For its part, Yeshiva had claimed the protected status as “a religious corporation incorporated under the education law,” given that it had always organized its undergraduate institution to that end. It did so even though one of its other divisions, namely Cardozo Law School, had, as its irate faculty had noted in a recent letter to Yeshiva President Rabbi Ari Berman, long given full recognition to LGBTQ+ individuals and organizations. But for Judge Kotler the key point was not what Yeshiva does today, but what it wrote about itself in 1967 when it expanded its charter from the study of Talmud to a wide range of Jewish and secular studies. This expansion, Judge Kotler explained, qualified Yeshiva as an “educational corporation under the Education Law of the State of New York.” In effect, Yeshiva was barred by its own fifty-five-year-old declaration from claiming a protected religious status today.

But why? By any functional account, the reasons New York City (like so many other government entities) created this religious exemption was to ease the nasty conflict between forced association under antidiscrimination laws and the exercise of religious liberty, as protected by the First Amendment. That conflict remains in place no matter what the state charter says. The underlying theory is that it is appropriate to impose a nondiscrimination rule when the various suspect attributes of a given person are irrelevant to any rational decision about the performance of the protected parties under statutes like NYCHRL, but that this logic does not cover activities that fall outside the public realm—such as the practice of religious education. That theory was given voice by Justice William Brennan in Roberts v. United States Jaycees (1984), when he ordered the Jaycees, a large men’s civic organization with many branches, to admit women. But, at the same time, Justice Brennan noted that the antidiscrimination laws were displaced by the principle of free association that covered “certain intimate human relations . . . in pursuit of a wide variety of political, social, economic, educational, religious and cultural ends.”

California’s Fast-Food Fumble


On September 5, California Governor Gavin Newsom lent his hearty endorsement to California’s FAST Recovery Act (short for Fast Food Accountability and Standards Recovery Act), which has been widely praised—and chastised—for its intention to raise minimum wages for the industry from $15 to as much as $22 per hour, the highest in the nation, with further increases in the offing. The major discussion over this new law has been directed to the perennial question of whether the loss in employment from its adoption will more than offset the salary gains to the workers able to maintain their positions within the industry. That is not likely, in my view, given the huge jump in mandated wages, which will make for a difficult transition period.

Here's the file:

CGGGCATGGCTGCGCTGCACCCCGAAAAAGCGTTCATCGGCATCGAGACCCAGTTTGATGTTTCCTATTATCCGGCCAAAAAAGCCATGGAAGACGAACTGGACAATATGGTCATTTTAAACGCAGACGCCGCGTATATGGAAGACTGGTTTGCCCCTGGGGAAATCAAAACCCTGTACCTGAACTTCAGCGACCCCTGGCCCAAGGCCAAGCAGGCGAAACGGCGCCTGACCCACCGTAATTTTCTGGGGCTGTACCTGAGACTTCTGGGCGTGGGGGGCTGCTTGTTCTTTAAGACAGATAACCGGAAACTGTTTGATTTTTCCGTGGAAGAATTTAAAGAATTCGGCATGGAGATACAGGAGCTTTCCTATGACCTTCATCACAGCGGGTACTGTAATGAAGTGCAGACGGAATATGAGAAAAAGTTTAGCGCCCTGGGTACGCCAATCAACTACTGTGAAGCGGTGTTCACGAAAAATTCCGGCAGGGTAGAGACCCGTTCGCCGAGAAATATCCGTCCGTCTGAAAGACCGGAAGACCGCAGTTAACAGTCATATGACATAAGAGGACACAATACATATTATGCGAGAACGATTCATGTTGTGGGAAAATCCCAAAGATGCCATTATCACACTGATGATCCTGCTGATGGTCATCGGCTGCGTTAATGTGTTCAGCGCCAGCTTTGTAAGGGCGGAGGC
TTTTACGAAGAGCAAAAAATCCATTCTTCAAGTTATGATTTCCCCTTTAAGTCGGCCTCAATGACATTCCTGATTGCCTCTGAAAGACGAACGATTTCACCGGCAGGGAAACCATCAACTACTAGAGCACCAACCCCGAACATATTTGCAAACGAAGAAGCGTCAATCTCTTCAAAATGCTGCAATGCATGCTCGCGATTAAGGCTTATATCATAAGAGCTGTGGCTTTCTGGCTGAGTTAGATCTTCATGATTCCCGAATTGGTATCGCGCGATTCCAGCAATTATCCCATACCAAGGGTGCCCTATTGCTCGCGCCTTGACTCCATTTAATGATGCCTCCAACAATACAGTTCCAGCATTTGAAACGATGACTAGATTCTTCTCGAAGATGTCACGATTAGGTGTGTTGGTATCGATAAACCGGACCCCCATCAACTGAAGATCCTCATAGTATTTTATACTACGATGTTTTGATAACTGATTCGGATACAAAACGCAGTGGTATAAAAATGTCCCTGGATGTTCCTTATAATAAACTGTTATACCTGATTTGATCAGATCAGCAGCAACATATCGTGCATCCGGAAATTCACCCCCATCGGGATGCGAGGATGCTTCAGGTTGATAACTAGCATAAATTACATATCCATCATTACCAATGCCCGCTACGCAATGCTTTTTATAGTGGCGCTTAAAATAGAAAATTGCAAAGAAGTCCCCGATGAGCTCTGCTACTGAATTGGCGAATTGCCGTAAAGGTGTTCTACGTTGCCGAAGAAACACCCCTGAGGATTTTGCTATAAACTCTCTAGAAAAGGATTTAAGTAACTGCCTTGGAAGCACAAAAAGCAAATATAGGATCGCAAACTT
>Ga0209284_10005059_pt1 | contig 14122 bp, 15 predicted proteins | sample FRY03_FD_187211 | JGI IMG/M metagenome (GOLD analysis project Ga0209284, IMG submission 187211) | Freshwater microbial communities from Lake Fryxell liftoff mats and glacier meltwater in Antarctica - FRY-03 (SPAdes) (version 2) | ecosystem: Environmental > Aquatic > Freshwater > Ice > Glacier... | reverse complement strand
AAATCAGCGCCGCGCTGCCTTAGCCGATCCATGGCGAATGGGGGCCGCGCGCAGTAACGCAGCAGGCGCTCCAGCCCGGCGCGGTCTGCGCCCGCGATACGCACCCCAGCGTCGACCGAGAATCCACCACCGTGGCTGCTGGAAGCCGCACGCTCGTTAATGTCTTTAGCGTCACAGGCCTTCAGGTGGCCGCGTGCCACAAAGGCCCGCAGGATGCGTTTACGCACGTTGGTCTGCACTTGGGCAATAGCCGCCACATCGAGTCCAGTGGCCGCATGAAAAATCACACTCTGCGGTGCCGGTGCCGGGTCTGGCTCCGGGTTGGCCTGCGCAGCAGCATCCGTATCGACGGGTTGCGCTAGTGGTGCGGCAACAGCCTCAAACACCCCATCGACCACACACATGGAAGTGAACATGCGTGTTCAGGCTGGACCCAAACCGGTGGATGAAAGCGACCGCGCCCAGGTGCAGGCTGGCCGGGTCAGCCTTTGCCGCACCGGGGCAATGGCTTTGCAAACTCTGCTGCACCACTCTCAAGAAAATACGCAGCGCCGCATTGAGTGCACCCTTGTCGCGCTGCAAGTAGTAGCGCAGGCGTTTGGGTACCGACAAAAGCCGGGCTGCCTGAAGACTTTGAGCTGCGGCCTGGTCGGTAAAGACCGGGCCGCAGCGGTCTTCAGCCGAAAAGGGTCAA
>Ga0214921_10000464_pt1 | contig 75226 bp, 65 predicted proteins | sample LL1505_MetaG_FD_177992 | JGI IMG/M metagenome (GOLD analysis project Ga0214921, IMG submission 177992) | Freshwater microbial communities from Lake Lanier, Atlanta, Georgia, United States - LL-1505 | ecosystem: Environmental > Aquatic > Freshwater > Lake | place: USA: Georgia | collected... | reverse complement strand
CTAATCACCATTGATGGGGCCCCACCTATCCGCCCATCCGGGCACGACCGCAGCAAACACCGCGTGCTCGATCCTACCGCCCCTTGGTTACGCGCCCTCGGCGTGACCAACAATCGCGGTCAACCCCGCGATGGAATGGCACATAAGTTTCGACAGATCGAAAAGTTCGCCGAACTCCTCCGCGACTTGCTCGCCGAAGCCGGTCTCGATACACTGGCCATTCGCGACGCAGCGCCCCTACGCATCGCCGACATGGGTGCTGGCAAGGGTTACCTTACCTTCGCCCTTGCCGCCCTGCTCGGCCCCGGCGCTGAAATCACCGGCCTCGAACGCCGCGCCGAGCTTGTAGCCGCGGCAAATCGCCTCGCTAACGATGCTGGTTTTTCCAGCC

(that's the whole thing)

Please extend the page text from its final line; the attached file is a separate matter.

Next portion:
In dealing with this peculiar calculus, moreover, the inevitable losses in industry profits are given little or no weight in the economic evaluation of the law, on the implicit assumption that while the wage increases may put a dent in firm earnings, they will not drive all fast-food providers into bankruptcy—high-end operations are likely to be better able to weather the storm. It is also assumed that any increase in prices passed on to consumers will be borne with good grace, though many customers of the fast-food industry have marginal wage and income profiles not all that different from the workers (or at least those who retain their jobs) inside the industry.

The common assumption is that the only recourse available to deal with this new threat to the industry is a referendum to overturn the law, which would require the collection and validation of 623,000 signatures by December 4, 2022, for the referendum to appear on the ballot. Such an effort would attempt to replicate the successful 2020 initiative Proposition 22, which was designed to exempt companies like Uber, Lyft, and DoorDash from a California law that reclassified their drivers as employees entitled to all sorts of protections not made available to independent contractors.

Student Debt Cancellation Is Constitutionally Infirm


In one of the most audacious acts of his presidency, President Biden recently issued a fact sheet offering “Student Loan Relief for Borrowers Who Need It Most.” To Biden, that group consists of all individuals who have received student loans but have not yet paid them off, with an exception for loan payments made during the pandemic. The president wants to give this group “breathing room as they prepare to start repaying loans after the economic crisis brought on by the pandemic.” The terms of the proposed loan forgiveness program are clear: the Department of Education will allow for $20,000 in debt relief to Pell Grant recipients—undergraduates with exceptional financial needs—and $10,000 for other students, so long as their individual income is under $125,000 per year (or $250,000 for a married couple). The plan also makes a number of technical adjustments that cut repayment rates for future loans.

The equity of this program has been under fierce attack for forcing the impending financial shortfall on the shoulders of individuals who have already repaid their loans, blue-collar workers who never took out loans, and the general taxpayer who already faces heavy rates. And the burden is no small thing: the Wharton financial model projects that the cancellation program will cost over $500 billion, and could jump to over a trillion dollars depending on future regulations and practices on both existing and new loans.